North Carolina school safety officials are waiting on the state’s budget to see whether more funding will be set aside for school safety, weeks after a school shooting in the state. The North Carolina House and Senate spent weeks this summer unable to agree on a state budget. Now their inability to agree on how to adjourn could leave this year’s session in more confusion. (iStock Image) Matt Trommer (mtrommer@yahoo.com)

North Carolina school officials wait on state to address safety

Nyamekye Daniel, The Center Square October 13, 04:00 PM October 13, 04:00 PM

North Carolina school safety officials are waiting on the state’s budget to see whether more funding will be set aside for school safety, weeks after a school shooting in the state.

As of Tuesday, Gov. Roy Cooper and legislative leaders had not reached a compromise on the details of the state’s spending plans for the next two years. Cooper met with members of the Center for Safer Schools Task Force, law enforcement and other school safety leaders Tuesday morning to discuss keeping the state’s schools free of tragedy.

Cooper said the state could prevent school violence with key investments in mental health services, higher teacher pay and law enforcement collaboration.

“I remain committed to our public schools and the best we can during this long budget negotiation to make sure that we invest in education, and that we steer as much of our tax dollars toward investment,” Cooper said. “That’s what it is, investment in our children and our public schools, the people who teach them the staff who are around them.”

A 15-year-old student at Mount Tabor High School was shot killed Sept. 1 on school grounds. Authorities arrested a fellow classmate on murder charges for the incident. While school officials are responding to the aftermath and the traumatic effects on students, Cooper said more should be done in schools to prevent similar incidents, bullying and suicide.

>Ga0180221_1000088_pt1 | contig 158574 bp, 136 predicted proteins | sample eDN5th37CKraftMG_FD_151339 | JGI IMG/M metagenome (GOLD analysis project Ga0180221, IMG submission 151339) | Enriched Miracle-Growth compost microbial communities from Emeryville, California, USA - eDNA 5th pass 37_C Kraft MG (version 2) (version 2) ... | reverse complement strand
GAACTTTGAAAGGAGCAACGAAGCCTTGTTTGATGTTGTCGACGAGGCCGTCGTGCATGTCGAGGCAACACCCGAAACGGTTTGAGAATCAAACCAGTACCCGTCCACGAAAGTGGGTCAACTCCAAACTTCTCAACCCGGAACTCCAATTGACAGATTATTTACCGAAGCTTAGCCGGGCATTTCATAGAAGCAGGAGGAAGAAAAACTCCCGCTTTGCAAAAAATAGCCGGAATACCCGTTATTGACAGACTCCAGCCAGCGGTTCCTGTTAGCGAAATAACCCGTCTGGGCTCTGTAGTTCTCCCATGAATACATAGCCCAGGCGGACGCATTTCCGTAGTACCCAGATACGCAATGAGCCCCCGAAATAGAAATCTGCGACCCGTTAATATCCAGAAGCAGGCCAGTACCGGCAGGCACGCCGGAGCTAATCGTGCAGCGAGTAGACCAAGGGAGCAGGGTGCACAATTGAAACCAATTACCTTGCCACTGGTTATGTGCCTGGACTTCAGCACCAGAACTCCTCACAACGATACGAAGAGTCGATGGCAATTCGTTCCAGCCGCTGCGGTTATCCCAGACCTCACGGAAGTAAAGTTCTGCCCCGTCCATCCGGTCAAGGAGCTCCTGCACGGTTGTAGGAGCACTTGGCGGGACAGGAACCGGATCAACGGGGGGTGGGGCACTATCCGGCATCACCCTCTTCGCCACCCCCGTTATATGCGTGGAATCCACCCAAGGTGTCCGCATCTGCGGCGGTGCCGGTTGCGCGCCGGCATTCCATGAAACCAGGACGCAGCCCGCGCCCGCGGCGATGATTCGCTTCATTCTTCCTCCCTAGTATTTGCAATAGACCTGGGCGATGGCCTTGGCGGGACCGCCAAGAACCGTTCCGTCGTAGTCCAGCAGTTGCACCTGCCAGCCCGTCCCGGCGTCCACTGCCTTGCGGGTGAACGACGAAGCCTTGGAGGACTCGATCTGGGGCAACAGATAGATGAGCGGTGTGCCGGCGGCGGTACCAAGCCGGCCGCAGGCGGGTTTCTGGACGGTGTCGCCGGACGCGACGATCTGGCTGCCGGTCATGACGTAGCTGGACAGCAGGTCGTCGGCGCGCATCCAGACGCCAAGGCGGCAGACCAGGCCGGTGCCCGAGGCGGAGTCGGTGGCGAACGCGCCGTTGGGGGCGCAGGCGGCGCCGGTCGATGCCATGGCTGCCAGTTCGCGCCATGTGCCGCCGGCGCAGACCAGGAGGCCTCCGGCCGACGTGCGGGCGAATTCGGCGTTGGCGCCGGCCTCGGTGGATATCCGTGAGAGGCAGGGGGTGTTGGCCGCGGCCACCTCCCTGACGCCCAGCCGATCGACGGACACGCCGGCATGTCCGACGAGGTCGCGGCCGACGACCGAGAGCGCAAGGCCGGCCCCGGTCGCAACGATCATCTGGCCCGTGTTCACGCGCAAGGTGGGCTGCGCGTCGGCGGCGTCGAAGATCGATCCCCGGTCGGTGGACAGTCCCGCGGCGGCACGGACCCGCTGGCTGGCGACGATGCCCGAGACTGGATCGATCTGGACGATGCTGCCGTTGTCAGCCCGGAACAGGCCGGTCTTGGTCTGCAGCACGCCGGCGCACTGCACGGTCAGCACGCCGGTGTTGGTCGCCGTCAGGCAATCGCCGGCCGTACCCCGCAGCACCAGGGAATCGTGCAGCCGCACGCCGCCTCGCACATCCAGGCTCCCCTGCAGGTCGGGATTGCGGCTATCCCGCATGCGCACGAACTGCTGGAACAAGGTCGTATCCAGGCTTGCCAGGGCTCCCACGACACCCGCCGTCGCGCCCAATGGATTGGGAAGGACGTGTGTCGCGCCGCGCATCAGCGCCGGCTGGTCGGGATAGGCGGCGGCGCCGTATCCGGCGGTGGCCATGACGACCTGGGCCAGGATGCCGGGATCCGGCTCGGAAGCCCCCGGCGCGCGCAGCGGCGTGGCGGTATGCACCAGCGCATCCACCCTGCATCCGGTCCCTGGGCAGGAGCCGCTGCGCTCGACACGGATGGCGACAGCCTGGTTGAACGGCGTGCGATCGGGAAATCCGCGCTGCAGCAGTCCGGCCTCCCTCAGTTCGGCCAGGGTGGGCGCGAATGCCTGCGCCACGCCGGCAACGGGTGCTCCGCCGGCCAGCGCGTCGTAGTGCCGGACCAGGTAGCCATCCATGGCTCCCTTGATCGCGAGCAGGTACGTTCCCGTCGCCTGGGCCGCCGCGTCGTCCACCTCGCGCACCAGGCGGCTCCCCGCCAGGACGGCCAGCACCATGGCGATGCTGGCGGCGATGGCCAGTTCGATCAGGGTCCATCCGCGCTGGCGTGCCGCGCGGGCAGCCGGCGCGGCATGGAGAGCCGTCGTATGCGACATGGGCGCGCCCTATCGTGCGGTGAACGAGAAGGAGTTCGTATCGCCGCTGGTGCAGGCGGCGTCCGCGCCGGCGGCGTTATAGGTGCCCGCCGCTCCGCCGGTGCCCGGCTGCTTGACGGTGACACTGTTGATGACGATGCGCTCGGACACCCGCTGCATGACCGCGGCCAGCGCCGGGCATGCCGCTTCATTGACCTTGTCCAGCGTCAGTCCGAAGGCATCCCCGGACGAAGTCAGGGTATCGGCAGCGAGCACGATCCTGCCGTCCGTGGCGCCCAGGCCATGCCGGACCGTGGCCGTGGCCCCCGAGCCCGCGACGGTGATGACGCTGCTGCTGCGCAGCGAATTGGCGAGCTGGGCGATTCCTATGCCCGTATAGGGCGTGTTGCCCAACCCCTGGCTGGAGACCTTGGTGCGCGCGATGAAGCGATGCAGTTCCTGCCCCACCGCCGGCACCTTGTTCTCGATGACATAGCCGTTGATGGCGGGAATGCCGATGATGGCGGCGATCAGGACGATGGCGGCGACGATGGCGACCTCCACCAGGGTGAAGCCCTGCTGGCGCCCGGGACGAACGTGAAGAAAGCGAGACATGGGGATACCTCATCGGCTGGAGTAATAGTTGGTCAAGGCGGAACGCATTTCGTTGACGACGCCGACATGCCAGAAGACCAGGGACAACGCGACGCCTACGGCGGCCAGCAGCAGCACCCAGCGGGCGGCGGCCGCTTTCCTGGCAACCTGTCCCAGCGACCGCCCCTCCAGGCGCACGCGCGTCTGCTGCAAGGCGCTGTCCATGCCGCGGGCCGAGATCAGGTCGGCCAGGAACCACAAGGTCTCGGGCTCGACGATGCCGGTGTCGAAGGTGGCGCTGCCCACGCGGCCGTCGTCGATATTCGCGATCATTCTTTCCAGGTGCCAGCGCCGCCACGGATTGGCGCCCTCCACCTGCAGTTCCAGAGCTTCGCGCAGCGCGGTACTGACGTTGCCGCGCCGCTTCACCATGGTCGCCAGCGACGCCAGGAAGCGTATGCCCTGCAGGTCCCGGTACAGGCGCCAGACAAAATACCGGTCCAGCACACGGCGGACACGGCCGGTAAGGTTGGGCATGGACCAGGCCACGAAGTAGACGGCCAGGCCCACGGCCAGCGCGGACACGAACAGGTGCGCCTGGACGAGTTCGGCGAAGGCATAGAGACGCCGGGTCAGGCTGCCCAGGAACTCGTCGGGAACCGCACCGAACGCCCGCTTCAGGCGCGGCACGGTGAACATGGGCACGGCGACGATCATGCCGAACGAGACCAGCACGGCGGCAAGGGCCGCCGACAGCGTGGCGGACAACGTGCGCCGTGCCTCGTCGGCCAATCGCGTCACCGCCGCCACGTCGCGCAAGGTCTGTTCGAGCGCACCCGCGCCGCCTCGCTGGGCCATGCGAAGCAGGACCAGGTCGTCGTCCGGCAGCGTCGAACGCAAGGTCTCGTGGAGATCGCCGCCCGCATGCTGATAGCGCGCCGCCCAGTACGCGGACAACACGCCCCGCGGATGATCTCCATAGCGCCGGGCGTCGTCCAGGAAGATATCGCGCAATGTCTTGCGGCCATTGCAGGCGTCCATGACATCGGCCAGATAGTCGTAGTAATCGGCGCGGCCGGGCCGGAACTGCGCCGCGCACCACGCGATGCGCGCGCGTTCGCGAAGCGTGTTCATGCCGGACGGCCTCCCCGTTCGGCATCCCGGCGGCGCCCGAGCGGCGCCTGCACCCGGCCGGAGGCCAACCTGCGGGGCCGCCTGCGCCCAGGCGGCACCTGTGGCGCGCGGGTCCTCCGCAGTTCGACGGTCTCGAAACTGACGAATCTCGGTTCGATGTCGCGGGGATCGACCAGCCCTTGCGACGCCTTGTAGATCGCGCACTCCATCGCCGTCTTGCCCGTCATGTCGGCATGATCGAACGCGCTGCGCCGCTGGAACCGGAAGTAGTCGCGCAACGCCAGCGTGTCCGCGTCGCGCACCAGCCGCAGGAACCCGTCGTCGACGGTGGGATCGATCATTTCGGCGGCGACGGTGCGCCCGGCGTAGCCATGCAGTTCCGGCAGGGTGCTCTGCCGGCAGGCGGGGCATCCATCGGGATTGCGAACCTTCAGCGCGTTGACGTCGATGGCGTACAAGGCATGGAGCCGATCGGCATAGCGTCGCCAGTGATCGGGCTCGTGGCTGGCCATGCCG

“We want to prevent violent events from happening to start with,” Cooper said. “When you look at what our Constitution requires, a sound basic education for all children. Their mental health, their safety is all a part of that.”

Cooper told members of the task force hiring and paying teachers with more degrees, hiring more counselors and school psychologists and paying for more wrap-around services could help students in crisis.

The task force is the advisory board for the North Carolina Center for Safer Schools. The state center focuses on school emergency preparedness and discipline and other school safety concerns.

The House and Senate approved separate budget proposals in August, but lawmakers have not voted to approve one final version. Leaders of the General Assembly agreed to a compromise budget late last month, and sent it Cooper first to review before calling for a final vote.

Cooper’s office did not respond to a request for comment Tuesday on the status of the state budget. Details of the compromise budget have not been made public.

Educators would see a 3% pay increase under the current published Senate plan. The published House plan provided 2.5% raises for most state employees, and teachers would see step raises around 5.5%. Other school personnel would receive $13 an hour in pay during the first fiscal year and $15 an hour pay during the second fiscal year under the House plan. The Senate plan provided $13 an hour over the two years. The House also restored advanced degree supplements for the first time.

The General Assembly’s current published budget proposals included $10 million each of the next two fiscal years for a new School Safety Grant program for mental health in schools, school safety training and school safety equipment.

“As is everyone else, we are waiting on the state budget,” North Carolina Center for Safer Schools Executive Director Karen Fairley said.

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